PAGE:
CFP'93 - The Impact of Computer Technology on the Artistic Process
The Role of Artists in the Technological World
For reasons I will discuss later, it seems artists have been almost entirely uncritical in their acceptance of new technology as a positive boon to their art. Or, perhaps more accurately, those who have decided to use new technologies have been uncritical; those traditionalists who have not gotten involved with new technologies and new media have seldom made technology itself a subject for their art. This seems like a natural split: those that are interested in technology embrace it, those that aren't ignore it. But it is strange that while social, political and cultural criticism has been the hallmark of the avant-garde throughout the century, somehow computer technology has escaped this kind of criticism. Of course, early in the century, technology was seen as an ally in the destruction of the "old order" by avant-garde artists, and more than a little of this utopian thinking about technology remains. People eager for change in the current situation can still fantasize that a new technology will offer the social, personal or spiritual transformation they seek. Whatever is new, after all, always offers some possibility of hope.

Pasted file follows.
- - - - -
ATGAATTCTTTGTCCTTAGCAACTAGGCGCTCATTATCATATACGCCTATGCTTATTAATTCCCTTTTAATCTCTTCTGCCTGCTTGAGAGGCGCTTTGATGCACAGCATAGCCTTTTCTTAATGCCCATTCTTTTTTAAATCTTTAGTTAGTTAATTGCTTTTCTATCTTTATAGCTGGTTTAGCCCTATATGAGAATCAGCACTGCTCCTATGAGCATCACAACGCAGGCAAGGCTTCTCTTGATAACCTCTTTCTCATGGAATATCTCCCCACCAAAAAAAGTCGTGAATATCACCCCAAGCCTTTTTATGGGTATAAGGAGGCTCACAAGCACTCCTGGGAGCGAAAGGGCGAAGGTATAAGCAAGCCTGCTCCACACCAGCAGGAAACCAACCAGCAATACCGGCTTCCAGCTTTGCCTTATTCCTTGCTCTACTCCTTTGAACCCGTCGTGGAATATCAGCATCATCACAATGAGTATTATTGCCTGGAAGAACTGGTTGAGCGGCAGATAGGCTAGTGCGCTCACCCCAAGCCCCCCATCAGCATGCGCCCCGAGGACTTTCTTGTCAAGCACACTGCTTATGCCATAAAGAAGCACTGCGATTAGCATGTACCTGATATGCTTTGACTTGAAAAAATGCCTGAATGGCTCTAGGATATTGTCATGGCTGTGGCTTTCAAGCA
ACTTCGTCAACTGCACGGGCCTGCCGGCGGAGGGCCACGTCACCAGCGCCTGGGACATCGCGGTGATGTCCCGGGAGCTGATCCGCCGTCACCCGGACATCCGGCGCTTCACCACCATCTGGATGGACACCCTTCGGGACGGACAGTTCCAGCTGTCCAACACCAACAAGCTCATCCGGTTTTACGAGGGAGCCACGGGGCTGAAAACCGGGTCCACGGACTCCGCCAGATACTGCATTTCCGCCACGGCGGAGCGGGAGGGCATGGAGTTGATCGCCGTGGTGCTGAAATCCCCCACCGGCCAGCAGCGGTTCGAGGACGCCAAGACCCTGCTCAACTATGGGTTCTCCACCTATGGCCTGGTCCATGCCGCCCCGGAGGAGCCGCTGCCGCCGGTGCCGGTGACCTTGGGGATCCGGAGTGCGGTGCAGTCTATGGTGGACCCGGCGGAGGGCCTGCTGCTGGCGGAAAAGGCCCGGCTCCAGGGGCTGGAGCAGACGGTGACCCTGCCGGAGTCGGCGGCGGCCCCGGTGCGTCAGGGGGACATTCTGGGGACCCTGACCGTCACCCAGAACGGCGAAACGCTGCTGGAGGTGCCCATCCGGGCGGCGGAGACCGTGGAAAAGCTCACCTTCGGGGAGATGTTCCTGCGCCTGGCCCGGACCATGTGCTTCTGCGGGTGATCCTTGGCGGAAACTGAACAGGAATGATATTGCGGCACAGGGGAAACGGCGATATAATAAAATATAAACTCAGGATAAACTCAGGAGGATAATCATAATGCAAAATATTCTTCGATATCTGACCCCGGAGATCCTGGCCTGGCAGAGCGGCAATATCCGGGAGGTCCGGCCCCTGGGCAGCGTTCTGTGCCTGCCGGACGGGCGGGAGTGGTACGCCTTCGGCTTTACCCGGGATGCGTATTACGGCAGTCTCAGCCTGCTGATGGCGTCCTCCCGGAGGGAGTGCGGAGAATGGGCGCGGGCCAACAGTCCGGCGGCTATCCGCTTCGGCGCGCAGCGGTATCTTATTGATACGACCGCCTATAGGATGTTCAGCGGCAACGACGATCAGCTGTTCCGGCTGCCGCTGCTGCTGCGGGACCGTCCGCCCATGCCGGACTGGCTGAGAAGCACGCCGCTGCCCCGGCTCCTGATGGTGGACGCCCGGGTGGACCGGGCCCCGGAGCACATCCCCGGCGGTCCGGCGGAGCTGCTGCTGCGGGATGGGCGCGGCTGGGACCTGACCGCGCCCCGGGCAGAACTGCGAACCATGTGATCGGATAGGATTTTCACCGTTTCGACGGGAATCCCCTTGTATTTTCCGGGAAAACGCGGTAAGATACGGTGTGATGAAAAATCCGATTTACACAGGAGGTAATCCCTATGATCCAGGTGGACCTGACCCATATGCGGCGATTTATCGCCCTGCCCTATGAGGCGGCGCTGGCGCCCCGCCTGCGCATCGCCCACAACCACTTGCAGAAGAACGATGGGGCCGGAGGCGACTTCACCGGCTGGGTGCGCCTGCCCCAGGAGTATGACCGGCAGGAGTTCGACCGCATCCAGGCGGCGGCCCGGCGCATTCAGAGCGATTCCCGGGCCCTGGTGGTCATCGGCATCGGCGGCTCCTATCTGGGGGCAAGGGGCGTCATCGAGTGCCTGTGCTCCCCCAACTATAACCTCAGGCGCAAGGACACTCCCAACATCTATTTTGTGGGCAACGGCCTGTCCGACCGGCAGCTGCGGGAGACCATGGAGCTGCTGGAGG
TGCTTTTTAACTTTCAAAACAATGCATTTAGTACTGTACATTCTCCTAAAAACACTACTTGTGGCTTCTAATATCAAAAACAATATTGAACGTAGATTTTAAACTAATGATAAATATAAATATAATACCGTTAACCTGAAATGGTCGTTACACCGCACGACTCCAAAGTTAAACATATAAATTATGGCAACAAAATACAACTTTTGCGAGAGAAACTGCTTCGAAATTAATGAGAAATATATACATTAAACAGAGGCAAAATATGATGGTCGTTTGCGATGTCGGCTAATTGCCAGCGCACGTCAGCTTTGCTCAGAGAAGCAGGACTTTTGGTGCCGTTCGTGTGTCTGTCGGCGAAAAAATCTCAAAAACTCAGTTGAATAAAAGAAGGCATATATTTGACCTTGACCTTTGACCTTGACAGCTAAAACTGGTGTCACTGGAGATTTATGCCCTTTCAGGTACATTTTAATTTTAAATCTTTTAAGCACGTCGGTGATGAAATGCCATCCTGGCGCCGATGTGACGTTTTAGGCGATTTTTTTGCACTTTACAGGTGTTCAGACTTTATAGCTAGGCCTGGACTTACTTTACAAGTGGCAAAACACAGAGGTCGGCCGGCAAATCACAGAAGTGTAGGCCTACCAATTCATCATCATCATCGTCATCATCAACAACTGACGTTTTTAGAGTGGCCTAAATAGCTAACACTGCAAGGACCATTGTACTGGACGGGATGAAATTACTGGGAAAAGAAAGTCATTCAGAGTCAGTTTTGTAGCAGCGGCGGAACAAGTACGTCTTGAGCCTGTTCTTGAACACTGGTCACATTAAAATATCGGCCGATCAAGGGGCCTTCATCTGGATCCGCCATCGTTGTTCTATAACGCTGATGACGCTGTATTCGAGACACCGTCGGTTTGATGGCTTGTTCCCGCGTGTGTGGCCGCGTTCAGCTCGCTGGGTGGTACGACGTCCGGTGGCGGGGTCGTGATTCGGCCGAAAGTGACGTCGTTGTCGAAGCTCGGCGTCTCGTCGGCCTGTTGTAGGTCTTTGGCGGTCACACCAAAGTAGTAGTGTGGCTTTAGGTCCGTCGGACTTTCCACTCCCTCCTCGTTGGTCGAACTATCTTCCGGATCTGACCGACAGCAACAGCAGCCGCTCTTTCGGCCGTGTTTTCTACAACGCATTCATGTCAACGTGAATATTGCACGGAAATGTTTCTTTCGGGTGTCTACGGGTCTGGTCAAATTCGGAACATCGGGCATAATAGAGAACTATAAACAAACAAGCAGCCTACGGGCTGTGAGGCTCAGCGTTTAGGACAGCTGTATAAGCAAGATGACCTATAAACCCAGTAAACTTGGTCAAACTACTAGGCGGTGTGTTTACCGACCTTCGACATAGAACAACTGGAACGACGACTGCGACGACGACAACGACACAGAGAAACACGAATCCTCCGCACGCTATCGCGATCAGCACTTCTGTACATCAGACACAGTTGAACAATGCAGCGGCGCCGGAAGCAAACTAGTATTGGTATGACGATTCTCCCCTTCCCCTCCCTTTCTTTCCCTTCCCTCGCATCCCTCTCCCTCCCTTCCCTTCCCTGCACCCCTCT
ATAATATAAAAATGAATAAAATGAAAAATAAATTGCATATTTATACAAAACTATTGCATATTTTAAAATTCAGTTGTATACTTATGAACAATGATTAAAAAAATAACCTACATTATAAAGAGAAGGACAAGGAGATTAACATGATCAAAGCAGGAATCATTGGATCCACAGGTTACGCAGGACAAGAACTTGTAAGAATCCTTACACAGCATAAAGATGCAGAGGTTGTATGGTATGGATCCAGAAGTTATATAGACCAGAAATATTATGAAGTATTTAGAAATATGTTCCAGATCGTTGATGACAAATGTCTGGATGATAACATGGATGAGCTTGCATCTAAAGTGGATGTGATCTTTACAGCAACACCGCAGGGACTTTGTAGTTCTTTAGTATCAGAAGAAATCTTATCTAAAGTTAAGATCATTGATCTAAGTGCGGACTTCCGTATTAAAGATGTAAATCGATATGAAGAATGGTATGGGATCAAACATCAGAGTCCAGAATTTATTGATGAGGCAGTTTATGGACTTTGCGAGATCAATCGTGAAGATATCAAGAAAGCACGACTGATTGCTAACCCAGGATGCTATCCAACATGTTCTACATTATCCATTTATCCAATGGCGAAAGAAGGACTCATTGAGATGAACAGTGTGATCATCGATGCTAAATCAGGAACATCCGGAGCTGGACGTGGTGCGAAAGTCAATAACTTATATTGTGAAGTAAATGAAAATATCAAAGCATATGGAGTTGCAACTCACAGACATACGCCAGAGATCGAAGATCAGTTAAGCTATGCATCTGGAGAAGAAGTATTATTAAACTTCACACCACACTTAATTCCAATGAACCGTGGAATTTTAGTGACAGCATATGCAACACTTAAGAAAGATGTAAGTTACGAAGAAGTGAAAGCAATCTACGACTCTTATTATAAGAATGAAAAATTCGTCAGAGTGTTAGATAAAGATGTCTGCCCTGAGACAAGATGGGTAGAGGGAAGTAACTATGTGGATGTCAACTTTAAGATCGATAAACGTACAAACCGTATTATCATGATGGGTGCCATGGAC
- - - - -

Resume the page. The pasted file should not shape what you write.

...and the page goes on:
But in fact, I would argue, artists who embrace complex technologies have largely abandoned their critical function and have been co-opted, becoming unwitting (or witting) servants of other social and commercial projects that have little to do with art. As a result in music, there has been a shift in emphasis away from the development of a personal spiritual power, and away from the inherently social aspect of music making.
Artists Become Consumers
The modern electronic musician is in a relatively "high-capitalization" business. Whereas traditionally a musician would buy an expensive instrument once early in his career, the electronic musician is typically constantly buying and selling equipment, and wishing for more. The traditional musician is a poor consumer: a reed player may buy some reeds occasionally, but his life is focussed on a practice which has nothing to do with buying and selling; he is engaged in an essentially spiritual discipline of perfecting his art. But the electronic musician is always adjusting to new equipment, and needing more to keep up with current developments. This is an essential re-definition of what it means to be a musician.
There is a similar state of affairs among visual artists and graphic designers. The graphic designer at one time was someone with an art and a pencil: now color desktop design systems are de rigeur , costing many thousands of dollars with nearly no upper limit to what can be spent.
There are severe distorting effects on the work of an artist who succumbs to an equipment addiction of this kind. There is less slack: with the high overhead, work must pay for itself. As a consequence, there are fewer opportunities to do work in experimental, potentially unpopular styles. Some small design firms, for example, eventually transform themselves into service bureaus to pay for the equipment that they originally bought for their own use.
Artists Become Marketers of Equipment